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Gynecomastia is a condition in which males experience swelling in the tissues of the breasts. Both men and boys can develop this type of condition. Often, the origin of the enlarged breasts has to do with some type of imbalance between the levels of testosterone and estrogen in the system. Fortunately, there are several ways to treat this condition and reduce the swelling.
There are a few common signs that gynecomastia is in the process of developing. The most obvious is a noticeable change in the size of the breasts. However, many men and boys who suffer with this condition also experience increased sensitivity along the surface of the breasts, especially the nipples. The sensitivity may be so pronounced that even wearing a shirt causes a great deal of discomfort. In some cases, gynecomastia can also cause the appearance of discharge from the nipples.
There are several reasons why gynecomastia may develop. The condition may come about because medication has made changes in the levels of estrogen and testosterone in the body. In like manner, certain health conditions, like liver problems or hyperthyroidism, can negatively impact the natural balance of testosterone and estrogen in males, leading to the enlargement of the breast tissue. During puberty, the normal hormonal changes that take place may cause some breast enlargement for a short period of time.
In many cases, treating gynecomastia involves identifying the root cause for the hormonal imbalance and treating that underlying problem. Should medication be the origin of the problem, adjusting the dosage or changing to a different medication altogether may cause the swelling in the breasts to go away over time. If a health issue has led to the imbalance, treating the person with hormone injections may help to restore normal amounts of testosterone in the system, and possibly reverse the abnormal breast growth.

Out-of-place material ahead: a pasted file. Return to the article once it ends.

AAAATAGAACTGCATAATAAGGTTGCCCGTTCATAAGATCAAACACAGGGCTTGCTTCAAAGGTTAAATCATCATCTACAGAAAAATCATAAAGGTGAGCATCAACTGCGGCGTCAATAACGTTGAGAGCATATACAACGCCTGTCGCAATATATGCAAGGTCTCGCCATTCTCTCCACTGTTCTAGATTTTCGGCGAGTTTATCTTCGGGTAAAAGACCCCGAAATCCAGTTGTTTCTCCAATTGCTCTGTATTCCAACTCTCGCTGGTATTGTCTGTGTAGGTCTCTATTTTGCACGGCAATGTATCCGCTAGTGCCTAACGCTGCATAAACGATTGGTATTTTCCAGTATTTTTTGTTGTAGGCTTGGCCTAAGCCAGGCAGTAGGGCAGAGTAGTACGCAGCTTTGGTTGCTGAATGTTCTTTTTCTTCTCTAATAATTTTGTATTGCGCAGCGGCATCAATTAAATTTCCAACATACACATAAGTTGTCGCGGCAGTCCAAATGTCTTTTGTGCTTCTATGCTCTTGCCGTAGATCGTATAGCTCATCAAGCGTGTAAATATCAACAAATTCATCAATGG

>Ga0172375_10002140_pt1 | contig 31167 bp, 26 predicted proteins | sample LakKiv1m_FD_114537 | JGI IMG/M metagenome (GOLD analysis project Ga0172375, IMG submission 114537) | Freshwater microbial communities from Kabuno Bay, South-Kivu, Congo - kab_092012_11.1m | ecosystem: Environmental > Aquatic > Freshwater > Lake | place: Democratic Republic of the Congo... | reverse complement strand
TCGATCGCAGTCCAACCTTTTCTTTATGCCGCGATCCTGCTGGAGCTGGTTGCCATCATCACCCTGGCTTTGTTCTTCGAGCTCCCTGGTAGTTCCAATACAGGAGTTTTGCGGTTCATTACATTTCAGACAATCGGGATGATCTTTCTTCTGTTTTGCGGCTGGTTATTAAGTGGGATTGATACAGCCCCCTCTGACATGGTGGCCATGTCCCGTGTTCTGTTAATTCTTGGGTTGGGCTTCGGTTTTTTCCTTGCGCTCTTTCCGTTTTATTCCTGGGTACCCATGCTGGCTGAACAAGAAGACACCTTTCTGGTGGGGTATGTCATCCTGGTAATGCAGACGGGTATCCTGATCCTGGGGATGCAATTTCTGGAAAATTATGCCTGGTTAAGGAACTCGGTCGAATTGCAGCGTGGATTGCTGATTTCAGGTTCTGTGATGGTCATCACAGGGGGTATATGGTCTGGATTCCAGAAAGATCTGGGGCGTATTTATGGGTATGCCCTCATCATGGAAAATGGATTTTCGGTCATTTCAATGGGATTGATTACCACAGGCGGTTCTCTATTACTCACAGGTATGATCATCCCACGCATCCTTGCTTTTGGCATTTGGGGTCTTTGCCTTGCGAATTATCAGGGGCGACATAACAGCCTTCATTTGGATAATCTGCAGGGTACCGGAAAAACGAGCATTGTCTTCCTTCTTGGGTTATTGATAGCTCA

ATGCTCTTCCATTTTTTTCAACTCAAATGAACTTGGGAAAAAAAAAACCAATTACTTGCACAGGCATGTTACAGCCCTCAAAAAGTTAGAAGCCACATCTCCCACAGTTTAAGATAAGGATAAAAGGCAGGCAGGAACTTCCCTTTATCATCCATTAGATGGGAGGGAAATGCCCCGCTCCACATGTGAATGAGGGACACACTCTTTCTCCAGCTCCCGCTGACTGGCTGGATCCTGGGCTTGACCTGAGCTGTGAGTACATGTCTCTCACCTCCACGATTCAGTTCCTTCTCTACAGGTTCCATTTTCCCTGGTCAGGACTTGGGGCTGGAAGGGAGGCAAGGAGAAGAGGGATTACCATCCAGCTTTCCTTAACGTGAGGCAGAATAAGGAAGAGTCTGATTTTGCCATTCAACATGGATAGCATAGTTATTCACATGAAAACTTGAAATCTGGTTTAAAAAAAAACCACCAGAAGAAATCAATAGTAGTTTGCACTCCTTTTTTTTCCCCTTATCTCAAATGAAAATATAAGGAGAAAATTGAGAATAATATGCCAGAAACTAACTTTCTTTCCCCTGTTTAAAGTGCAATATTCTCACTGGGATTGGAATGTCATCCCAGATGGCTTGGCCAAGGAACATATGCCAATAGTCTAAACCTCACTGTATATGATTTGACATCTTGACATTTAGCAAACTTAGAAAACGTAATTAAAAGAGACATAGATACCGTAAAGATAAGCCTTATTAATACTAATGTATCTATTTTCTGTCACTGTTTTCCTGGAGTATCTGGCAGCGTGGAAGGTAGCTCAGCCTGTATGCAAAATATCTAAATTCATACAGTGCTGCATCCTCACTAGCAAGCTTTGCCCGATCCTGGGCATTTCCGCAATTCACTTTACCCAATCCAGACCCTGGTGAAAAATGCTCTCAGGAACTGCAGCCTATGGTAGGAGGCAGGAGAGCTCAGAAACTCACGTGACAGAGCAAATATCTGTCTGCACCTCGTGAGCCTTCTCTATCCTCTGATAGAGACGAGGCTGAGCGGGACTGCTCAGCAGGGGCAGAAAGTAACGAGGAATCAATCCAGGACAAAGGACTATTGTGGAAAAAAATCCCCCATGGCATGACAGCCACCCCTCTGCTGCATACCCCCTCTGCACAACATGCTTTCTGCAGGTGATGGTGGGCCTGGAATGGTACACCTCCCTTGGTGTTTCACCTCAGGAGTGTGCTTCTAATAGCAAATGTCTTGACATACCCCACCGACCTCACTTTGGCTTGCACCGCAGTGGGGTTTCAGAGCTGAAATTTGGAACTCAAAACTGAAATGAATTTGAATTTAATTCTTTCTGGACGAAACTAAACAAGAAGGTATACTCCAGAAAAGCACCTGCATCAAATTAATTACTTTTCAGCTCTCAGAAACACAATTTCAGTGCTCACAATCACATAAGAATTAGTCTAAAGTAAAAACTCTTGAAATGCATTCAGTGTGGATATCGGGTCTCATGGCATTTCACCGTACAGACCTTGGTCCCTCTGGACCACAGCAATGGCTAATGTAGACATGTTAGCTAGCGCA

However, there is also the possibility that surgery may be required to deal with the presence of gynecomastia. This can be the case when Klinefelter syndrome or a problem with the pituitary gland is found. The presence of tumors is also grounds for using surgery to remove swollen breast tissue. The surgery itself may involve simple liposuction, which removes some of the breast fat, but does not affect the tissue itself. In more serious situations, a mastectomy may be required to actually remove a portion of the swollen breast tissue, as well as any tumor that may be present.
For many men and boys, surgery is not required. Often, addressing the underlying cause for the hormone imbalance and correcting the problem is enough to stop the enlargement of breast tissue. Once a proper balance of hormones is restored, there is a good chance that the swollen tissue will begin to shrink back to normal proportions. Surgery is only recommended in situations where various treatments fail to shrink the tissue back to normal and the male is uncomfortable with his appearance.
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